He said his conscience would not allow him to vote with the government on the Omnibus Bill motion.

“It was wrong,” Tota said.
“I will do the same again given another chance.”

Tota’s response comes three days after the UFC issued a statement distancing itself from his stance in parliament.
The party said its national executive committee had an urgent meeting over the weekend to discuss Tota’s behaviour.
It said its position is to always support Prime Minister Sam Matekane’s coalition government.

“‘The issue has caused a lot of confusion in the party and among Basotho at large,” the statement reads.

The party also said Tota did not bother to inform the national executive committee about his decision so that he could get a new mandate.

“He did not even inform the committee before voting,” the statement reads.
“The national executive committee held an intensive meeting with Tota about the matter because the purpose of the party is to support the government,” it reads.
The UFC said where the government goes wrong “the party will continue to confront it with peace and not with a fight” (sic).

“We have confidence in the current government because it was voted in by Basotho.”
The UFC’s statement makes it clear that the party “will not support anything against the government”.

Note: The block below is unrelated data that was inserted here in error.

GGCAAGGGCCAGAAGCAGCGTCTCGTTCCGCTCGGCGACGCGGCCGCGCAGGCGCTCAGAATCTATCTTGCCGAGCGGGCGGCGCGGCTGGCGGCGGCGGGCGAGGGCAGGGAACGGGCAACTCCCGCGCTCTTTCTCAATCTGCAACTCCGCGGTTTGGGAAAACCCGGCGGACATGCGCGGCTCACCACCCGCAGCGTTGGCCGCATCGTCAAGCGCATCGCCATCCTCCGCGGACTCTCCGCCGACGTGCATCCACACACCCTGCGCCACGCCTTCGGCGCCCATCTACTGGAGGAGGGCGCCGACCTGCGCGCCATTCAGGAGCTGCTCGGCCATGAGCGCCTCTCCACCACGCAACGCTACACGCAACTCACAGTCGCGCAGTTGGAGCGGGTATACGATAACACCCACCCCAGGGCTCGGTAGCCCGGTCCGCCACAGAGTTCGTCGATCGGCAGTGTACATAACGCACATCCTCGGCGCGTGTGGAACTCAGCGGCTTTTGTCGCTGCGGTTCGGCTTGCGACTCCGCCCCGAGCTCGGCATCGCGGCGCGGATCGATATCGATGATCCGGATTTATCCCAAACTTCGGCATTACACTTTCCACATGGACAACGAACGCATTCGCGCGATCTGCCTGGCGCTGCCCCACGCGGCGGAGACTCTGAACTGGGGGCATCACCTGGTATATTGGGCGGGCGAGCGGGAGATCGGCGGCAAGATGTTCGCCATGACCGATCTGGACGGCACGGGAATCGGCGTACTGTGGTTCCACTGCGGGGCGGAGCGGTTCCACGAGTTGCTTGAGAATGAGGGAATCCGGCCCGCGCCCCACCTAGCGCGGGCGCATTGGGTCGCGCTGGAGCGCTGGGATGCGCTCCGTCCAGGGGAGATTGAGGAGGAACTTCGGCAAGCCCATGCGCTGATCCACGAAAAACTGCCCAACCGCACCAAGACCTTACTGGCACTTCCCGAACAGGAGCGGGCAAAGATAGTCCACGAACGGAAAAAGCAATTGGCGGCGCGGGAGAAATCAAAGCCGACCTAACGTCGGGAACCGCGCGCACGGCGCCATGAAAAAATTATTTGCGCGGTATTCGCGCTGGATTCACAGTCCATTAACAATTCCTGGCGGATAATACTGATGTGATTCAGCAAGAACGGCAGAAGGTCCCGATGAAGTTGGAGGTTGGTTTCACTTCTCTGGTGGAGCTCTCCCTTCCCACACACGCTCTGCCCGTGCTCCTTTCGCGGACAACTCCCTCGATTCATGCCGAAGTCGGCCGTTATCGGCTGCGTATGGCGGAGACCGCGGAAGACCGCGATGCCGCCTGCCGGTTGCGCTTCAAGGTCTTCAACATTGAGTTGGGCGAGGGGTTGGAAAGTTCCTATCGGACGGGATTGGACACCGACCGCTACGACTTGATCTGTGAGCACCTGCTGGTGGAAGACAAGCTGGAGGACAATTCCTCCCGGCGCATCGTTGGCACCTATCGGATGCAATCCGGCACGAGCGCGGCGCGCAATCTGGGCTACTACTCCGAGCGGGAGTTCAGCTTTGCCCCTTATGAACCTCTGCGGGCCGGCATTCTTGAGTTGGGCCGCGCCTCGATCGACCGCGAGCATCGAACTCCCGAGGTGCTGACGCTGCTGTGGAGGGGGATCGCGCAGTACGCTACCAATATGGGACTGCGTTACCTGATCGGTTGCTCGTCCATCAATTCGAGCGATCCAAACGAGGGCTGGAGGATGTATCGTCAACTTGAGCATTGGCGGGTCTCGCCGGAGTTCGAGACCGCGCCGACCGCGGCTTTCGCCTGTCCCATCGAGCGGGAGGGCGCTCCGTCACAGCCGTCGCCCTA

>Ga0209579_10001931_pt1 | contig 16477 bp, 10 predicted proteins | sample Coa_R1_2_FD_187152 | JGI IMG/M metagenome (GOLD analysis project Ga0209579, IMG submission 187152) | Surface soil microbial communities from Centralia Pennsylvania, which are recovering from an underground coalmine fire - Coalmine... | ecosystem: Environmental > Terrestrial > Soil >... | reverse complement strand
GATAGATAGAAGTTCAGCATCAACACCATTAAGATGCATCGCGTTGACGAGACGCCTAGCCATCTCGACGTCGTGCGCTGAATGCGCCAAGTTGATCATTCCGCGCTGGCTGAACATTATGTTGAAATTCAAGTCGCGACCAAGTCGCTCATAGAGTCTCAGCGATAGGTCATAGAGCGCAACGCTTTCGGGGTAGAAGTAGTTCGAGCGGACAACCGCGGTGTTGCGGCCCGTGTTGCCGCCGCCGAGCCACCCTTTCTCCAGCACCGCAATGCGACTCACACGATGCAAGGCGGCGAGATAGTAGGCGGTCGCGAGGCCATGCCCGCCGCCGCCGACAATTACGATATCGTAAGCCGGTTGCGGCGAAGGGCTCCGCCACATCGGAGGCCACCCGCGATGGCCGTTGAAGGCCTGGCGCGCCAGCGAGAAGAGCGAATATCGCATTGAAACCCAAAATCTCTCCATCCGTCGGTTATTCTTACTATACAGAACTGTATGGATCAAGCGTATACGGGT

Nkheli Liphoto

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Inside plot to oust Matekane



THE plot to topple Prime Minister Sam Matekane thickened this week amid allegations of brazen vote-buying ahead of the opposition’s planned vote of no-confidence.

The opposition is said to be ready to push out Matekane when parliament reopens sometime in September. They accuse Matekane’s government of incompetence, nepotism, corruption and using the security forces to harass opposition MPs.

But as the lobbying and touting of MPs reaches fever pitch, there are now allegations of each side using bribes to secure votes crucial in the vote to remove the government.
Democratic Congress leader, Mathibeli Mokhothu, this week accused the government of bribing its MPs to defeat the motion against Matekane.

Mokhothu, who made the allegations at the opposition’s press conference yesterdday, did not give further details or names of those bribed and those bribing.
But on Monday, the Revolution for Prosperity (RFP) MP, Puseletso Lejone, told thepost that Mokhothu offered him a M2.2 million bribe to support the opposition’s motion to upend the government.

Lejone said Mokhothu made the offer at a secret meeting, attended by almost all opposition leaders on August 14, at Monyane Moleleki’s house in Qoatsaneng.
The Thaba Moea MP said the leaders claimed that 60 MPs were supporting the motion against Matekane and wanted his vote to make it 61.

“The money was to come directly from Mokhothu,” Lejone said.
“They asked me to provide them with my bank account so that they could transfer the money.”
Mokhuthu denied the allegations, saying he wondered if Lejone “was smoking socks”.

Lejone repeated the same allegations on the sidelines of yesterday’s press conference where Matekane assured Basotho that his government has enough numbers to fend off the opposition’s attempt to push him out.